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Game Review: West of Loathing

By Ron Scopelliti

Sometimes computer games get just a little too serious. Either you’re a witch hunter trying to rescue your long-lost daughter, or you’re a hobbit struggling to keep Sauron from obtaining the ring of power, or you’re the one and only person who can save Tamriel from an onslaught of dragons. Sometimes you just want to unwind with a game that doesn’t place the weight of the world on your character’s shoulders.

Since 2003, Asymmetric Publications has been providing this type of alternative with its browser-based The Kingdom of Loathing (KOL), a free online role-playing game (RPG) that stresses fun and humor over graphics and action. KOL players guide stick-figure avatars through a 2-D fantasy world that turns the common Dungeons and Dragons tropes upside down. Necromancers are replaced by Pastamancers who throw magical spaghetti spears, and instead of using the typical gold and silver as currency, KOL relies on “meat.”

Now, Asymmetric has released a spinoff, titled West of Loathing. Set in the old west, the game is neither online nor free, though the $10.99 price tag won’t deplete the “meat” reserves of most gamers.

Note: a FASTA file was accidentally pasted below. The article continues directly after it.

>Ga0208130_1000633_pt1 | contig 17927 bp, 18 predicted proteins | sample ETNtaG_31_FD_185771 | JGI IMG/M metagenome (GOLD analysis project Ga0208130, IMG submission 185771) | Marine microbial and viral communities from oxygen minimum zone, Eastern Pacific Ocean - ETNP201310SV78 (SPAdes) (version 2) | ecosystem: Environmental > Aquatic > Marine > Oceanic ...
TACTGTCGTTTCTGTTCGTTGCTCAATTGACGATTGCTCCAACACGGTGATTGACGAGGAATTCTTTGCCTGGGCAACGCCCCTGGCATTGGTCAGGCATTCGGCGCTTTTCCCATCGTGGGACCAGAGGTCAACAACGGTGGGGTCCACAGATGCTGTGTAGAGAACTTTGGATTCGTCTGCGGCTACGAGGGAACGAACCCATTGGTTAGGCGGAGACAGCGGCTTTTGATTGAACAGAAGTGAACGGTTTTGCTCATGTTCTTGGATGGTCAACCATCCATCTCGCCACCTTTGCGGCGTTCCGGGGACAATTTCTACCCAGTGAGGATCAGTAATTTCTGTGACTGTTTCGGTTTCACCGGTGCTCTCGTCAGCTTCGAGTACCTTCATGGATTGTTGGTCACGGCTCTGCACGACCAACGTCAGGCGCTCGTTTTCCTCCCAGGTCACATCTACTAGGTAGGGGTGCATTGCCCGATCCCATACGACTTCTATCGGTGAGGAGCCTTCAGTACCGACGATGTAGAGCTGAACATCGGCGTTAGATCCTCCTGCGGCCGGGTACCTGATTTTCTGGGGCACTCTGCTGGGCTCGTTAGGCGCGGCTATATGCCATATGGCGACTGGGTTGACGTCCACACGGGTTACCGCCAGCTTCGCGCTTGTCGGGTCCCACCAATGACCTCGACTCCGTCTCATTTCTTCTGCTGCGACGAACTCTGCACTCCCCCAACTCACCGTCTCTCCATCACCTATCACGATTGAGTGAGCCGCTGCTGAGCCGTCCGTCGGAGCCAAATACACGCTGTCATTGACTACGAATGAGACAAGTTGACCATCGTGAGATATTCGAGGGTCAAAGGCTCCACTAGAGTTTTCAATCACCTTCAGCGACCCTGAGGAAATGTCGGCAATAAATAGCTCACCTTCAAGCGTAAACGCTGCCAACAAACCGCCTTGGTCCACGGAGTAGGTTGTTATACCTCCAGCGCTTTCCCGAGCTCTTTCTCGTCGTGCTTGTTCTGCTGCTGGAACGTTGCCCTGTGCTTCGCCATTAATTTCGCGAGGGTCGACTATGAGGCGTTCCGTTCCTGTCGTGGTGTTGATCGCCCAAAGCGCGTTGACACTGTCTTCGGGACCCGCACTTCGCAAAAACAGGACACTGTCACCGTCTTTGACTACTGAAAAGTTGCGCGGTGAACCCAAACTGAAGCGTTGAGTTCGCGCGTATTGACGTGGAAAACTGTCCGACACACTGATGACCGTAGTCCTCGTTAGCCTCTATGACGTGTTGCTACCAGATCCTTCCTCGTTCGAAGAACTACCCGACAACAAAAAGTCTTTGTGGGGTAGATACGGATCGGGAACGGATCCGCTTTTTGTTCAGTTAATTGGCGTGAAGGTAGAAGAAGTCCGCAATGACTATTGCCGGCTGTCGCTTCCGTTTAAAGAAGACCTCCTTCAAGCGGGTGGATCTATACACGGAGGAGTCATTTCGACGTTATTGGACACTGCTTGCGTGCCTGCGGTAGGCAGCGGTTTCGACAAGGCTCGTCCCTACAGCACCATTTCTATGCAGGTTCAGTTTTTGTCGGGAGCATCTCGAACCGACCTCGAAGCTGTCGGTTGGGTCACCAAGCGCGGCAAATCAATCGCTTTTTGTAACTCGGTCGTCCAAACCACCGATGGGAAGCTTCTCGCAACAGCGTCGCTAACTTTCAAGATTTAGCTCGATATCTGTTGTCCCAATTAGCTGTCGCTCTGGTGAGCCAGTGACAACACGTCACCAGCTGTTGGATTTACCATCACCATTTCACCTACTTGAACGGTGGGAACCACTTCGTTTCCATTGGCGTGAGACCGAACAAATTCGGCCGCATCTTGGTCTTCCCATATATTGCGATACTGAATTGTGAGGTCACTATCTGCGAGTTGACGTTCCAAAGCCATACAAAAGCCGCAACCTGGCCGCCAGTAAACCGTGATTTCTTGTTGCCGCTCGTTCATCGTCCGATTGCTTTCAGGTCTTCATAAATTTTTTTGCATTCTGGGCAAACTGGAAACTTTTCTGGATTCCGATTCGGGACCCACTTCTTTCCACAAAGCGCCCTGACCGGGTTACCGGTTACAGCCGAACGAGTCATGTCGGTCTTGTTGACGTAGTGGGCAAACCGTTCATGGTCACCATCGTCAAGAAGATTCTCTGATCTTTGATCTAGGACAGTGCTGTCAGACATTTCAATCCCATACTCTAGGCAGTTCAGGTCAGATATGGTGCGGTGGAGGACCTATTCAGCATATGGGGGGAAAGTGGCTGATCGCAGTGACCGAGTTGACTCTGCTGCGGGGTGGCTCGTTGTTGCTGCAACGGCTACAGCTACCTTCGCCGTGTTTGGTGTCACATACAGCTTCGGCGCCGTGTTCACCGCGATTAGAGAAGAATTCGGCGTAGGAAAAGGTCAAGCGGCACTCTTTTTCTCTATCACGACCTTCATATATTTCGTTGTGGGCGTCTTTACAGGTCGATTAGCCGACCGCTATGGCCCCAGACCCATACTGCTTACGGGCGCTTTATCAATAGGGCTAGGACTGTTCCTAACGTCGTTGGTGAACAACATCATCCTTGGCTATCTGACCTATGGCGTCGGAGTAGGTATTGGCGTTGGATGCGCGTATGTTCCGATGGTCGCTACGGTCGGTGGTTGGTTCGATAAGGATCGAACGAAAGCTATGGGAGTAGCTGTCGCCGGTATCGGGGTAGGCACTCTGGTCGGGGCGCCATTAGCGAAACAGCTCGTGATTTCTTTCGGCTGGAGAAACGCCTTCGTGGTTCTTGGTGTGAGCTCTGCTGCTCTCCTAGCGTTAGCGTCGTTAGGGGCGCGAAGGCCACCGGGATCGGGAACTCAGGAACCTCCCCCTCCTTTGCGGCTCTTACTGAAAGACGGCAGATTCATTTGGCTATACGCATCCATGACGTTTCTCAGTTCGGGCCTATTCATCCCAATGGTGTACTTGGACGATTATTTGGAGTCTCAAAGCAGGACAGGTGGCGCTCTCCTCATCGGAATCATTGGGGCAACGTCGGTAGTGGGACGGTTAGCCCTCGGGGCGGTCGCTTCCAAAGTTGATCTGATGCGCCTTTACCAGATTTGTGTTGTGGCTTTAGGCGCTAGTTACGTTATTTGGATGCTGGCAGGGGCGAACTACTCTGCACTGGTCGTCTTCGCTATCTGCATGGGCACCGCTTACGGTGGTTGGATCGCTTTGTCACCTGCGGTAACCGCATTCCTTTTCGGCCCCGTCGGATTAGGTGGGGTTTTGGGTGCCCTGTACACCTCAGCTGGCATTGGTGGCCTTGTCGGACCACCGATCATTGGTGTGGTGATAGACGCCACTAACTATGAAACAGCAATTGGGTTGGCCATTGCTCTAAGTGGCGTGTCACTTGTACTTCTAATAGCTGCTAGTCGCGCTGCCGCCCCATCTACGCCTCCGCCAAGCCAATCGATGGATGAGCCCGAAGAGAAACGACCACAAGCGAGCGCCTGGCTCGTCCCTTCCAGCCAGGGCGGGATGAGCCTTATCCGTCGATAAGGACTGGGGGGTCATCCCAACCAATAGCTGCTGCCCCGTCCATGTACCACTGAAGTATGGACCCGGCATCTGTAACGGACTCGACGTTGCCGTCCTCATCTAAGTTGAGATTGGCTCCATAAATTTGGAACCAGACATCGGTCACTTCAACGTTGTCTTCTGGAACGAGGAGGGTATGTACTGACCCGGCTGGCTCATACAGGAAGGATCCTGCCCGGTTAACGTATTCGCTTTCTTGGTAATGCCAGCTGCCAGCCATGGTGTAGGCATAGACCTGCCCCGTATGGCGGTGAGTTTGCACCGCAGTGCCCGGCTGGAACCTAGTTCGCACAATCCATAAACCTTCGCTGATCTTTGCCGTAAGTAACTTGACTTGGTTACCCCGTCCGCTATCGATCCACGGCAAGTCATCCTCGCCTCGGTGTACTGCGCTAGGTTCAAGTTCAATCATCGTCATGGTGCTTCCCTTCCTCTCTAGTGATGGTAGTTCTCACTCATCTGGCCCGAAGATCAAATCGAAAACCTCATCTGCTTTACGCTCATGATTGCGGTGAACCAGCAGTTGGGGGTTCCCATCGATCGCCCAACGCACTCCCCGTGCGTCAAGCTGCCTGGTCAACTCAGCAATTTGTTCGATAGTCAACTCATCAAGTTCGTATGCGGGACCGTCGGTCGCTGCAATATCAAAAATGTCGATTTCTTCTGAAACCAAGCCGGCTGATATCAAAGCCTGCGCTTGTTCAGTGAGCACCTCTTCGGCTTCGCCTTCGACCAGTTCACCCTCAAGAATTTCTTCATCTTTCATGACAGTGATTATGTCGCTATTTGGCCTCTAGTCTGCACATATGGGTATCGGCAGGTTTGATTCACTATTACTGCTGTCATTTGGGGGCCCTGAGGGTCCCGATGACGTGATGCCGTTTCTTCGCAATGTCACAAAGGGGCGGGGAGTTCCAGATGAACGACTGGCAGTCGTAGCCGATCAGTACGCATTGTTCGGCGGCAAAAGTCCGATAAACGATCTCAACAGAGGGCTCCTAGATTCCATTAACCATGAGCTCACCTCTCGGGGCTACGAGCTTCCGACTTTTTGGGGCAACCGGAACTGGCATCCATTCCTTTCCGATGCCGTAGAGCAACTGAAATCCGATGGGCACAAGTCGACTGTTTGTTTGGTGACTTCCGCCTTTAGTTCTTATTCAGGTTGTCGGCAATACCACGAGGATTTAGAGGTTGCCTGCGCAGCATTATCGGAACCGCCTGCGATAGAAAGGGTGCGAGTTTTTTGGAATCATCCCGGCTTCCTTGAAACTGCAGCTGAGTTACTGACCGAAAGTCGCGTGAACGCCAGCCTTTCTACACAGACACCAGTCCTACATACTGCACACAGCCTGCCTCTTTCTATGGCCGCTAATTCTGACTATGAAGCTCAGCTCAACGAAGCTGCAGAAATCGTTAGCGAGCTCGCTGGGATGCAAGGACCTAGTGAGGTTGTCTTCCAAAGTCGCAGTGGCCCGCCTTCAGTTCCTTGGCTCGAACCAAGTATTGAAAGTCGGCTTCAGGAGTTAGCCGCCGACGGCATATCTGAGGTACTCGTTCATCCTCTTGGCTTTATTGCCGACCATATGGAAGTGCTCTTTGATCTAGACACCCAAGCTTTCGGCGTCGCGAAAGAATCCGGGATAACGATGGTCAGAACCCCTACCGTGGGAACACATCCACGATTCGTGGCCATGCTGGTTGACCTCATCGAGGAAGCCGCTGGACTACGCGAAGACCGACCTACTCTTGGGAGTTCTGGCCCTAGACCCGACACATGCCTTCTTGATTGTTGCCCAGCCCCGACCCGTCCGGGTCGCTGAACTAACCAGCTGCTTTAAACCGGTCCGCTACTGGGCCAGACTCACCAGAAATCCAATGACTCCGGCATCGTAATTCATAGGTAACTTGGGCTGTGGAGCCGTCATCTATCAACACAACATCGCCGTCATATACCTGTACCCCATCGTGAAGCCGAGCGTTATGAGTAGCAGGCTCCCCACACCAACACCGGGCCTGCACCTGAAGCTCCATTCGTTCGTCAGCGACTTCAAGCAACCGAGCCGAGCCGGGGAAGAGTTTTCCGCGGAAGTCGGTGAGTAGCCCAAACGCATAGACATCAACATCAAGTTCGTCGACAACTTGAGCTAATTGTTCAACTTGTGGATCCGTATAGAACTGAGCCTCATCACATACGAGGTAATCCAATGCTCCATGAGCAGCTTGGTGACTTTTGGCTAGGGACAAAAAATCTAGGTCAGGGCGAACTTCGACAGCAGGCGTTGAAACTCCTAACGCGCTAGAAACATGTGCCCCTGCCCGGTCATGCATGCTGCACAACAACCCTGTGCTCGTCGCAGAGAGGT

For that price, gamers get a single-player, open-world RPG with the same stick figures as KOL. In this case, however, the figures are animated and can be moved through their 3-D environment, which is filled with visual and textual humor, some blatantly silly, and some so subtle you’ll completely miss it if you get too obsessed with achieving your goals. Cultural references run the gamut from a gang that styles itself after Grigory Potemkin, to a sly dig at Dave Coulier that Alanis Morissette fans will appreciate.

After downloading the game, I created my initial character as a “Cow Puncher” (a melee warrior), when I said goodbye to Mom and Dad and headed west, they sent me off with a book on desert survival and a set of brass knuckles that were handed down from my grandmother. From there I headed out on a turnip cart, eventually falling off the wagon in the town of Boring Springs.

Quests are quick-moving and fun, but take just enough thought to make them challenging and rewarding. So far they have ranged from fixing a player piano to battling skeletal cavalrymen and capturing outlaws who vandalize hats. Once you dive into the game, you’ll find yourself looting spittoons, gathering gin blossoms, and collecting souvenir spoons until the cows come home. And when they do, be prepared to fight them, because the cows in West of Loathing tend to be angry.

Combat is turn-based and rather simplistic, but anything too intense would be out of character with the game’s light-hearted mood. For me, West of Loathing is at its best when you’re out exploring the plains, harvesting beer from beer-barrel cacti, and investigating abandoned meat mines. If all that’s not enough to draw you in, how can anyone resist an RPG where the options menu offers the opportunity to change the game’s font to Arial, but advises: “Please don’t do this.”

West of Loathing is currently available for PC, Mac, and Linux, and will be available for iOS later this year. For more information visit westofloathing.com.